4 x E-Books - History - Medieval world - Crusades (part01)

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Medieval world
Crusades (part01)

EH001 - The Crusades

4 x E-Books - History - Medieval world - Crusades (part01)

Fortress 021 - Crusader Castles in the Holy Land 1097-1192

4 x E-Books - History - Medieval world - Crusades (part01)

The Crusaders that landed in the Middle East in the late-11th century brought with them their own traditions of military architecture, but it was not long before their defensive construction began to reflect a broad array of local influences. Most early Crusader structures were relatively small, and tended to increase the existing natural and defensive features of a site. The basic forms comprised freestanding towers, castra, and hilltop and spur-castles, but urban centres, religious sites and rural dwellings were also fortified. From the 1160s, bigger, stronger and more expensive castles began to appear, in response to developments in Islamic siege weaponry. This title examines the early fortifications erected by the Crusaders in modern-day Israel, the Palestinian territories, Jordan, Lebanon, Syria and south-eastern Turkey.

MAA075 - Armies Of The Crusades

4 x E-Books - History - Medieval world - Crusades (part01)

In the early crusades men of all ranks from all over Europe took the cross and went to fight Islam as volunteers. Some went out of religious fervour, others to escape the plagues and famine which were rife at the time, still others in search of land or a fortune in loot. Fighting alongside all of these were the armies raised in Outremer, the Holy Land itself. Together they waged a bloody religious war, the participants of which included such forces as the Knights Templar, the Teutonic Knights, and the Byzantine Army.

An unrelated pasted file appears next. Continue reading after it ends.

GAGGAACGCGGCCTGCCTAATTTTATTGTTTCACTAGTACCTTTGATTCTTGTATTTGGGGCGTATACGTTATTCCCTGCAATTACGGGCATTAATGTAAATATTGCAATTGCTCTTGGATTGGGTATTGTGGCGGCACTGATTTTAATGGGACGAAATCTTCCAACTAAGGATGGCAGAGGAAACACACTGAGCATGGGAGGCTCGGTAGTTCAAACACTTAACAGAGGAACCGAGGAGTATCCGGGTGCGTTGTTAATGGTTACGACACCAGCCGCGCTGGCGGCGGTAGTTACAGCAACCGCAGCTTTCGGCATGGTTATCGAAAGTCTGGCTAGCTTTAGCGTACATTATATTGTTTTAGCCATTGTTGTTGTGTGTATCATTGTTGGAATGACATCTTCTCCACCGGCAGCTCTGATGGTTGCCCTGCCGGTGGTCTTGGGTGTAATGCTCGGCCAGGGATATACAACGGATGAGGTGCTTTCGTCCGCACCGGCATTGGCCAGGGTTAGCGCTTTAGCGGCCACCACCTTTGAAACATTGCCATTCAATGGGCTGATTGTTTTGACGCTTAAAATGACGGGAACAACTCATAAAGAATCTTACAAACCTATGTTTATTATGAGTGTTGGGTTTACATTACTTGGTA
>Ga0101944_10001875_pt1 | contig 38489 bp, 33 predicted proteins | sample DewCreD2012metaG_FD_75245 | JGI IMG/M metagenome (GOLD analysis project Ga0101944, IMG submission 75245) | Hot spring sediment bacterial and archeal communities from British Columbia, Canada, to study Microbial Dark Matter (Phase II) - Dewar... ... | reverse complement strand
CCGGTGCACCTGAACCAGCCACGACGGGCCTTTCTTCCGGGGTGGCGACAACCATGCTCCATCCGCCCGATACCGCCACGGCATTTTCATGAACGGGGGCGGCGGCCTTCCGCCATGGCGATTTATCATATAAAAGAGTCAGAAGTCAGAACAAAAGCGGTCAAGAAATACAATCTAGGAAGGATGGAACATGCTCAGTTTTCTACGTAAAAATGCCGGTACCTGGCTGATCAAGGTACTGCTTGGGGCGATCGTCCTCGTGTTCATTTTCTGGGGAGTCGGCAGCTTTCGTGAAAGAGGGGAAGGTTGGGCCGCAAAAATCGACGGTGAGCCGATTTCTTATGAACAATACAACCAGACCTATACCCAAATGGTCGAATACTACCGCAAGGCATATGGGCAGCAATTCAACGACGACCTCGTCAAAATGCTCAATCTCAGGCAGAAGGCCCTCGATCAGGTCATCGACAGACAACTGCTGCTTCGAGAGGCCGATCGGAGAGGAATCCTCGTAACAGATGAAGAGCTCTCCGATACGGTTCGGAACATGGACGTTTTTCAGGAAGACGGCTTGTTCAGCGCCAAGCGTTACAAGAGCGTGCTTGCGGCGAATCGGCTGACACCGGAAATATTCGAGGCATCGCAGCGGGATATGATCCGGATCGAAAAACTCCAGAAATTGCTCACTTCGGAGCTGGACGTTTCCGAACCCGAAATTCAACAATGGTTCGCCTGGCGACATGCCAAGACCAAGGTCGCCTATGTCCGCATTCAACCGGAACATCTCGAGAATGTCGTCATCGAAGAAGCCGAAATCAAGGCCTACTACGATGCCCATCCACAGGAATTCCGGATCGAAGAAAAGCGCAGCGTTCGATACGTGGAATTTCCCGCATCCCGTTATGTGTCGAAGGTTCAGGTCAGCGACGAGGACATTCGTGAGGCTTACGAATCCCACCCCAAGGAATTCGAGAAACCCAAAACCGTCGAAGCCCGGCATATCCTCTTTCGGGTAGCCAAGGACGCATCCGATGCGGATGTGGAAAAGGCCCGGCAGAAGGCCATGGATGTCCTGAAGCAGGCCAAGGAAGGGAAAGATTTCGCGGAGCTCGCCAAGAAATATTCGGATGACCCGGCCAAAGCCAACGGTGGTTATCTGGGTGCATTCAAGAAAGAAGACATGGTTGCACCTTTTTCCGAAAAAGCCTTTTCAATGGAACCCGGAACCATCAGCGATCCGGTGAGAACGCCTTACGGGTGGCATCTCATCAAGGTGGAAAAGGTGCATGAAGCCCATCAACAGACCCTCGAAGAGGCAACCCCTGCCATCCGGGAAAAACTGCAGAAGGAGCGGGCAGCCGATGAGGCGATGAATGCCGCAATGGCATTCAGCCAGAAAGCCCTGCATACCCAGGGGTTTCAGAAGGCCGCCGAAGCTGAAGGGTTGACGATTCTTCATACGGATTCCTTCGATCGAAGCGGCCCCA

MAA155 - The Knights of Christ

4 x E-Books - History - Medieval world - Crusades (part01)

The ancient warrior code which persisted in medieval Christian Europe dictated that a man's greatest virtues were physical strength, skill at arms, bravery, daring, loyalty to the chieftain and solidarity within the tribe. The primitive Church had been diametrically opposed to such ideals, however by the early 8th century the Church had grown wealthy, and the Saracen invasions of Spain and France posed a threat to that wealth. The Roman Church began to support war in defence of the faith, and by channelling the martial spirit into the service of God, the brutal warrior of the past was transformed into a guardian of society.

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